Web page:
Alaa Abdel Fattah: British-Egyptian activist’s life at acute risk – UN
Published6 hours ago
The United Nations human rights chief has called on Egypt to immediately release jailed British-Egyptian pro-democracy activist Alaa Abdel Fattah.
Volker Türk said his life was “at acute risk” after he escalated a hunger strike and stopped drinking water.
He began the strike in April to protest against the denial of consular visits.
His sister, Sanaa Seif, said: “All we know is that Alaa stopped drinking water 50 hours ago. We don’t know where he is. We don’t know if he is alive.”
“My mother waited outside the prison gates for 10 hours yesterday for her weekly letter. They didn’t give her one. She is back at those gates right now,” she told a news conference at the COP27 climate conference in the Egyptian Red Sea resort of Sharm El-Sheikh.
“I asked the British authorities to get us some proof that Alaa is alive and conscious. I did not get any response.”
UK Prime Minister Rishi Sunak stressed his “deep concern” at the case during a meeting with President Sisi in Sharm el-Sheikh on Monday and said he “hoped to see this resolved as soon as possible”, a Downing Street spokesman said.
Ms Seif also said she had been extremely worried by recent remarks by Egypt’s Foreign Minister Sameh Shoukry, who is chairing COP27, and President Abdul Fattah al-Sisi.
Mr Shoukry told CNBC on Monday that prison authorities were providing Abdel Fattah with the “healthcare and care that is available to all inmates”, while France’s president said Mr Sisi had assured him Egypt was “committed to ensuring that [the] health of Alaa Abdel Fattah is preserved”.
“Are they force-feeding my brother right now? Is he handcuffed in a bed put on IVs [intravenous therapy] against his will. This is what it sounds like to me,” Ms Seif said. “If that is the case, then he has been plunged into a worse nightmare than he was already in.”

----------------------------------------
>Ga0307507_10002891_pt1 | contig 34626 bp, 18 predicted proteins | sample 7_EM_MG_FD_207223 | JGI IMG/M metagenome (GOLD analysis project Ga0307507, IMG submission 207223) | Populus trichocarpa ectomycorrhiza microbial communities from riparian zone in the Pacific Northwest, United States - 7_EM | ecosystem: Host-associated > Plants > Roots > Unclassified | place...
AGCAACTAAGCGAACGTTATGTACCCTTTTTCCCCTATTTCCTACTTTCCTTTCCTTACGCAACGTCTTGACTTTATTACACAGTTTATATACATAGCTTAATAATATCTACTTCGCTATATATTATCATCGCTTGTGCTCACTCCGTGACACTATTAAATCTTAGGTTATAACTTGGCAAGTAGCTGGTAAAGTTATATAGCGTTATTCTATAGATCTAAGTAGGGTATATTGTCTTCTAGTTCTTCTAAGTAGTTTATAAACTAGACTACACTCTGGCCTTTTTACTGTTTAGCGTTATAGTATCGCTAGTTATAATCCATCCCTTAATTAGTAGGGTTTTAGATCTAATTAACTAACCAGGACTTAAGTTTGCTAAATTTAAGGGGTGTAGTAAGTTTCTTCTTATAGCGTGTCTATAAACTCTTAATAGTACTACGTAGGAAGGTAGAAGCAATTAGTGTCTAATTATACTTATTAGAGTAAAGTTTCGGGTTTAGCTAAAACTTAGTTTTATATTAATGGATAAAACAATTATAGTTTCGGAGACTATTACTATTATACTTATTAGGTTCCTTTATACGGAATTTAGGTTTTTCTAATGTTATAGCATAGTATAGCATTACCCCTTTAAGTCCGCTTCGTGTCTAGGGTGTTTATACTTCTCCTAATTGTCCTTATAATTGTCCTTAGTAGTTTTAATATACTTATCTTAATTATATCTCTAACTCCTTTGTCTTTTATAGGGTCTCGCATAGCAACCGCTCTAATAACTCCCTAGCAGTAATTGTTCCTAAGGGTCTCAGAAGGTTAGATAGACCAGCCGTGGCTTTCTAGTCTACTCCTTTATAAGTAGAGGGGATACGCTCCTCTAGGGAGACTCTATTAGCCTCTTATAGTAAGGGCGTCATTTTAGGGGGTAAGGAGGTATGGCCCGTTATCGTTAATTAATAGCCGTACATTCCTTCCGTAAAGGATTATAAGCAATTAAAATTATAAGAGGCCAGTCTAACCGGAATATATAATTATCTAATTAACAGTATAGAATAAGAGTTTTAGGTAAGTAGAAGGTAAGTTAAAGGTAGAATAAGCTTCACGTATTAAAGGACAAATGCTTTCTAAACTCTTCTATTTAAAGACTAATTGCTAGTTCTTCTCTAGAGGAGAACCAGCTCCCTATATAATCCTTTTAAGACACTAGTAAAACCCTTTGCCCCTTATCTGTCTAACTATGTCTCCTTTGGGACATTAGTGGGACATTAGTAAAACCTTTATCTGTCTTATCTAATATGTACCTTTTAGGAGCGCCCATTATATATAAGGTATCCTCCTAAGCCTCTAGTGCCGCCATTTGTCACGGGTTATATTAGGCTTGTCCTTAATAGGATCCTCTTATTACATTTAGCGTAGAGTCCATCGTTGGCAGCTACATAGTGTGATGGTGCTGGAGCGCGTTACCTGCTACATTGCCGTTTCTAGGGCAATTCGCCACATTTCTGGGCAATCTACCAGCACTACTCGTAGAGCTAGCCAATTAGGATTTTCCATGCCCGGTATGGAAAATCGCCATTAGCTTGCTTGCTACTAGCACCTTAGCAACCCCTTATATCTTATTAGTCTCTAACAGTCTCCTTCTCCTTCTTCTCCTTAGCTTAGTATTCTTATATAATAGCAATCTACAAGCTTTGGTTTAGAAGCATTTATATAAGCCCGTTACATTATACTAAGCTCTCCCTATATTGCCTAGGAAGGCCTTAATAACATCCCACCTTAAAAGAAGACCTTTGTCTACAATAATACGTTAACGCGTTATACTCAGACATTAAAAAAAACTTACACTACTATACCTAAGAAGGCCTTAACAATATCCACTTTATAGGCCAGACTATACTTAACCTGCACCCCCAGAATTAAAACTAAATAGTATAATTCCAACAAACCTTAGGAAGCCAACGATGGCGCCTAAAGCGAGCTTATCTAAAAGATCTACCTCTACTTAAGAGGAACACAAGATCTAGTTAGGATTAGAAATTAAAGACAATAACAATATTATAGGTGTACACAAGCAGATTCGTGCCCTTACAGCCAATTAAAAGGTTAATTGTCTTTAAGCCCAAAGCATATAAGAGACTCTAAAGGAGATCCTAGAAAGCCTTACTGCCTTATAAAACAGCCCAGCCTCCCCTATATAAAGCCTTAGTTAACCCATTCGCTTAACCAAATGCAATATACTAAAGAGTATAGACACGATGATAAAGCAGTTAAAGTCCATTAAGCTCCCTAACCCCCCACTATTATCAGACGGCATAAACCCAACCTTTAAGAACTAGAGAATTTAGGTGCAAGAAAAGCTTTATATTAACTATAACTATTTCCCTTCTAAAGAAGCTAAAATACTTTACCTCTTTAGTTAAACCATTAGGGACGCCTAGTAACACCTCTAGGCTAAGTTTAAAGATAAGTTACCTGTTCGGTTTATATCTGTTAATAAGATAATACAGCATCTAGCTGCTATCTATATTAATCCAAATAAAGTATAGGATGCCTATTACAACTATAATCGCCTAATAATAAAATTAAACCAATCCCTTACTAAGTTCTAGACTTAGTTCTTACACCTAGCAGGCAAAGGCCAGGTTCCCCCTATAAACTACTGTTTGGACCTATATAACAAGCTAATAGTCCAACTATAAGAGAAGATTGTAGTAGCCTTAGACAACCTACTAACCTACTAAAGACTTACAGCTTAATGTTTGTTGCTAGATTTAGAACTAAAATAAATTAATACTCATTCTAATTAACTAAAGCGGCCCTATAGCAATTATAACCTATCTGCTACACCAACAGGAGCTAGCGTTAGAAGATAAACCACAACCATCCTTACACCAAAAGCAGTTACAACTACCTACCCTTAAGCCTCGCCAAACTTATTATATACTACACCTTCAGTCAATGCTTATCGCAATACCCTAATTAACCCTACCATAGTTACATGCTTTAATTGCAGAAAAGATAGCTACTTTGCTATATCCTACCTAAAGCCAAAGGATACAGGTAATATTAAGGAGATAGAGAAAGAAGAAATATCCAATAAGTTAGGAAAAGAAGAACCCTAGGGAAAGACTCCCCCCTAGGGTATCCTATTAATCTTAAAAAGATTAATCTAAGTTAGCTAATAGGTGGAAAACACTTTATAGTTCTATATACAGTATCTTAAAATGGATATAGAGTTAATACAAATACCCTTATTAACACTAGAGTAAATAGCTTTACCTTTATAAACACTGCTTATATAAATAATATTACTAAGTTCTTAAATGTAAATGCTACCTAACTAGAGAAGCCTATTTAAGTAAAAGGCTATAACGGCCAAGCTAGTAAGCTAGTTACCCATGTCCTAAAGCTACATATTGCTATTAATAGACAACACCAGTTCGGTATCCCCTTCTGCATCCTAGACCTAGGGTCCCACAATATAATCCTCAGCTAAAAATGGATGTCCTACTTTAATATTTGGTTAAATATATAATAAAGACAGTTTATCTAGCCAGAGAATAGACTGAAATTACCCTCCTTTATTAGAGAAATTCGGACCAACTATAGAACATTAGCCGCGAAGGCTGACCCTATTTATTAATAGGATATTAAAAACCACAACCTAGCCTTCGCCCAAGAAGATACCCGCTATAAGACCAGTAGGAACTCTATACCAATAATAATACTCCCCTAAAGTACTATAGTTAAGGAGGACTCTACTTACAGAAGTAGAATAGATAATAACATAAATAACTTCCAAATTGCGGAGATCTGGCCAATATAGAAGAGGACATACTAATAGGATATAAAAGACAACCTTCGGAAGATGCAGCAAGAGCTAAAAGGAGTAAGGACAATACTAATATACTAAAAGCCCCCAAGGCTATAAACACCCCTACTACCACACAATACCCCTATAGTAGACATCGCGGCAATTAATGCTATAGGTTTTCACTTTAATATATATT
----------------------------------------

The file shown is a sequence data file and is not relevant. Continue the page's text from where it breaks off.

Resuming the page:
“We know that they are happy for him to die. The only thing they care about is that it doesn’t happen while the world is watching.”
Mr Shoukry also stated on Monday that legal procedure had “not yet been fulfilled” for Egypt to recognise Abdel Fattah’s dual British citizenship, which he received last December through his London-born mother, Laila Soueif.
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In a statement issued in Geneva, the UN human rights chief urged the Egyptian government to “immediately release Abdel Fattah from prison and provide him with the necessary medical treatment”.
“Abdel Fattah is in great danger. His dry hunger strike puts his life at acute risk,” Mr Türk said, describing him as one of a number of people in Egypt who had been “arbitrarily deprived of their liberty”.
But he did not limit his comments to just the British-Egyptian activist’s case.
“I call on the Egyptian authorities to fulfil their human rights obligations and immediately release all those arbitrarily detained, including those in pre-trial detention, as well as those unfairly convicted,” he said. “No-one should be detained for exercising their basic human rights.”
A representative for Egypt’s foreign minister, Wael Aboulmagd, told the BBC’s Newshour programme: “Diplomatic channels and consular channels… are open between Egypt and the United Kingdom with regard to this particular case. We are also engaging with the UN human rights system.”
Mr Abdel Fattah, a 40-year-old father of one, first rose to prominence during the 2011 uprising in Egypt that forced long-time President Hosni Mubarak to resign.
Since Mr Sisi came to power in 2014 after leading the military’s overthrow of Mubarak’s democratically elected successor, Abdel Fattah has spent most of the time in prison or police detention.
Last year, he was convicted of “spreading false news” in a Facebook post and sentenced to five years in prison. Human rights groups had called the charge spurious and the trial a sham.
In April, his family said he had begun a partial hunger strike, consuming a maximum of 100 calories a day.
Last week, with his health already fragile, he told relatives he would drink only water until Sunday, when COP27 started, and would then stop even that.
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